Is it time to put yourself on the side of the angels in this innovative take on crowdfunding?

 

Crowdfunding has had more than its fair share of bad publicity with accusations that the sector is amateurish, unregulated and taking advantage of private-investor goodwill.

But the latest variant on the crowdfunding theme, the Syndicate Room, is attempting to bring a little more business savvy to this overpopulated sector.

The Syndicate Room, the first of its type in the world, asks investors to put their money into companies which have already received substantial financial injections from professional business angels. In effect, investors are given the chance to piggy-back on dragons' den style professional investors, who have already piled in the cash.

"Much of crowdfunding is about small amounts of cash to support what I call social enterprise. The syndicate room is different because it is all about using the business know-how and due diligence of the professional class of large-scale private investors," Goncalo de Vasconcelos, the founder and ceo of Syndicate Room said. At £500, minimum investments are higher than crowdfunding sites, which can start at £10, but in return investors are treated in the same way as the predominant angel investor, who has a minimum 25 per cent of the investment.

"Investors through the Syndicate Room get exactly the same quality shares as the main private angel investor, so if he or she makes money so do you, even if you only put in the £500 minimum.

"What's more, you get proportionally the same stake in the company being invested as the angel investor and invariably they drive a hard bargain, which you can be a beneficiary of too," Mr de Vasconcelos added. The site already has a host of companies looking to tempt investors to plough in their cash, including biotech firm Eagle Genomics, online music platform www.psonar.com and business solution firm www.blendology.com.

To be accepted onto the platform these companies have to have received backing from a business angel equivalent to at least 25 per cent of the total amount of the capital they are looking to raise. The firm aims to help at least 12 firms to raise cash in the next year. Typical returns to business angel investors are 22 per cent per year but the Syndicate Room says this is high risk and that investments are illiquid.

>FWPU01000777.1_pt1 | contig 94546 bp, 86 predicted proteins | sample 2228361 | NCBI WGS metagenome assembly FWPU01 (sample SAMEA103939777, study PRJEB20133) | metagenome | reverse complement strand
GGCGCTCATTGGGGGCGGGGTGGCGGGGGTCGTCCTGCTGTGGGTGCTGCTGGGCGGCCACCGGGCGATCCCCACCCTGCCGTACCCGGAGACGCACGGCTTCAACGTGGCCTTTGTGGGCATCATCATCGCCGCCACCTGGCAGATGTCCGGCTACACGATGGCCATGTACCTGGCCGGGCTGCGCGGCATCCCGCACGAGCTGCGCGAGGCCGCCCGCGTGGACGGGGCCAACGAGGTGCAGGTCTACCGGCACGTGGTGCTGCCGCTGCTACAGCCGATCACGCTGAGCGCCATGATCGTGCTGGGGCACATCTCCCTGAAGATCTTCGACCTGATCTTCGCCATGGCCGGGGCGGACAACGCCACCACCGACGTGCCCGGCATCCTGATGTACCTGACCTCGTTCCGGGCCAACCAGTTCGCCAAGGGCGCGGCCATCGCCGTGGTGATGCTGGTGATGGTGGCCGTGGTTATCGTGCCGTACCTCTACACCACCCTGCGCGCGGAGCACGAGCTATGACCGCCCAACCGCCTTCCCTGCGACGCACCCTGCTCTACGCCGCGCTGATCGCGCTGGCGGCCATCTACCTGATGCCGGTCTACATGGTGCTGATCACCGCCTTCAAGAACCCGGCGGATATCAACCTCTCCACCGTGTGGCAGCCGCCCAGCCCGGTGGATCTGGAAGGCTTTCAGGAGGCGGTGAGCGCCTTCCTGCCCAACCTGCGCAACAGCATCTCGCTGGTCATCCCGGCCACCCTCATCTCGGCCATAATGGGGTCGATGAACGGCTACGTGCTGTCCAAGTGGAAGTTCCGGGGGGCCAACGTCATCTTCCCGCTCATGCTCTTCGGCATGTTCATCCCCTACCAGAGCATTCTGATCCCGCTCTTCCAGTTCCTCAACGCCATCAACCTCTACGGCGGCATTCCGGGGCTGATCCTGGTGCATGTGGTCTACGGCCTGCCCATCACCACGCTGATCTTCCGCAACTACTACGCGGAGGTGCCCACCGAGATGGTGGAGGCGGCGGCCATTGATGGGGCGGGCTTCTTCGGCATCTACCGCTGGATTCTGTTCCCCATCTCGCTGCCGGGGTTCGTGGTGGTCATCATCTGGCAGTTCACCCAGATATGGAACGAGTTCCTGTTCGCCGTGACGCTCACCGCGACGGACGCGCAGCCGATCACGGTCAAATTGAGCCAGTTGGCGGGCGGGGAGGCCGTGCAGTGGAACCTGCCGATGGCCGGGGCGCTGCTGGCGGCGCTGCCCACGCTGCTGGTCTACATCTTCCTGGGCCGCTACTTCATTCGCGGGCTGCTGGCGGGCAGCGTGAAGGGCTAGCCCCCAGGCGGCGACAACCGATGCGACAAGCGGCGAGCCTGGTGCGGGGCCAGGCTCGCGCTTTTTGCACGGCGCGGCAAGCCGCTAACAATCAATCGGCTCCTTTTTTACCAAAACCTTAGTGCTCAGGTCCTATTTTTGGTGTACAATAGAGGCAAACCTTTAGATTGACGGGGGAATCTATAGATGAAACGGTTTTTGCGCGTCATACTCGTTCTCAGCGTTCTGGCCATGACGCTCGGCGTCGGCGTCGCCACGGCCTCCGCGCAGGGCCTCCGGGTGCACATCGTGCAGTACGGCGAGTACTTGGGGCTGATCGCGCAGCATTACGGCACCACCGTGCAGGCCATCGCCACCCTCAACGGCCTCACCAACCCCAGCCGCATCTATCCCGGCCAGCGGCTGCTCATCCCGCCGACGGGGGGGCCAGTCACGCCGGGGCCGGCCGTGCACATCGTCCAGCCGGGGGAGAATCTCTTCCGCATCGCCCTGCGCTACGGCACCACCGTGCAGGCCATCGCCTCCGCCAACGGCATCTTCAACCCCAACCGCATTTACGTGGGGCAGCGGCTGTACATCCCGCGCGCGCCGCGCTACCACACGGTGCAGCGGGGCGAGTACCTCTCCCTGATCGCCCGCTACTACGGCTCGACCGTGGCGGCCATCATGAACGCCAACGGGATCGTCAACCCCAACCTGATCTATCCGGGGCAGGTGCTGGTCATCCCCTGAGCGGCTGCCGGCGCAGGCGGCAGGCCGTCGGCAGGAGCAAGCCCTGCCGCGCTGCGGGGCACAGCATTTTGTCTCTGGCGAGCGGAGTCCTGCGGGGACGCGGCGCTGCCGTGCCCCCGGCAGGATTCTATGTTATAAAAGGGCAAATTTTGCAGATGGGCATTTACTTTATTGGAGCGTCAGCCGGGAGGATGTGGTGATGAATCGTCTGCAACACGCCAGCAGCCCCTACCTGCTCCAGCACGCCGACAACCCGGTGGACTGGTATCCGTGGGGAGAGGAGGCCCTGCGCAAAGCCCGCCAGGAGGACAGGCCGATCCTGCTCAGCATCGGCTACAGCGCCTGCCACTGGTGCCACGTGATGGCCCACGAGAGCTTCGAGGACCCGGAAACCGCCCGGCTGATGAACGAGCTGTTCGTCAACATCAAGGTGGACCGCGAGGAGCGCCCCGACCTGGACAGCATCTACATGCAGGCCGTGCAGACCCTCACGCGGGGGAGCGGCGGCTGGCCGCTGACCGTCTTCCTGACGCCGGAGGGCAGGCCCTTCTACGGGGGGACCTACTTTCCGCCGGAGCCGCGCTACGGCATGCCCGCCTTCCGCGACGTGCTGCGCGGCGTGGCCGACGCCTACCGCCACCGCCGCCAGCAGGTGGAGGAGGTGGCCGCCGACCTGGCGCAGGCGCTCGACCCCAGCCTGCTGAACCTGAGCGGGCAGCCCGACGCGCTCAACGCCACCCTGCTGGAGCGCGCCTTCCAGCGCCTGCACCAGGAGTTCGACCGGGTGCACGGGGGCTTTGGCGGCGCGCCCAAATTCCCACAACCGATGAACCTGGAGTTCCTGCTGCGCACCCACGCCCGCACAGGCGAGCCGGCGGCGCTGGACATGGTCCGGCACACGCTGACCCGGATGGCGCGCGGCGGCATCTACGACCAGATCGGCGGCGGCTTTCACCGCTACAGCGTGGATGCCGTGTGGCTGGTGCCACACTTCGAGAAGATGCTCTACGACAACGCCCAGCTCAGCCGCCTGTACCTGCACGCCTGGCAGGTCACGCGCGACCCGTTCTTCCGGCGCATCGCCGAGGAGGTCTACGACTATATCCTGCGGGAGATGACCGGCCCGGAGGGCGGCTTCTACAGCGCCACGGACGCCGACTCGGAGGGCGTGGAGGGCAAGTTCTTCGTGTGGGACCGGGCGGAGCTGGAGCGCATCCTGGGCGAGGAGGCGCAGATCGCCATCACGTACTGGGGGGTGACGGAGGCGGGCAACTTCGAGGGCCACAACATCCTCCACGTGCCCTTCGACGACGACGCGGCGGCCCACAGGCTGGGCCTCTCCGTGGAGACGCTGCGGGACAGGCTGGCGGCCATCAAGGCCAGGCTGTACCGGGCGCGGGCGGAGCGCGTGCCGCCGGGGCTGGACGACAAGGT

"You won't see money in the first three years, expect to wait five to seven years minimum and don't put in what you can't afford to lose or will need in an emergency," Mr de Vasconcelos added.

But such claims of double-digit returns come with hefty health warnings, according to Brian Dennehy, managing director of fundsexpert.co.uk: "First the site needs to build a track record, and we would typically avoid such new ventures until there is one. How much of the £500 is invested? There is no information on this. Who are the lead angels that will be relied on so much? the sums being raised are quite small, so how much top-class due diligence is realistically taking place?"

Mr Dennehy warns any investment in Syndicate Room can be lost in its entirety as it is not part of the Financial Services Compensation Scheme. Having said that though Mr Dennehy does add that he likes the concept: "With the banking system broken as a source of capital these sorts of innovations are desperately needed."

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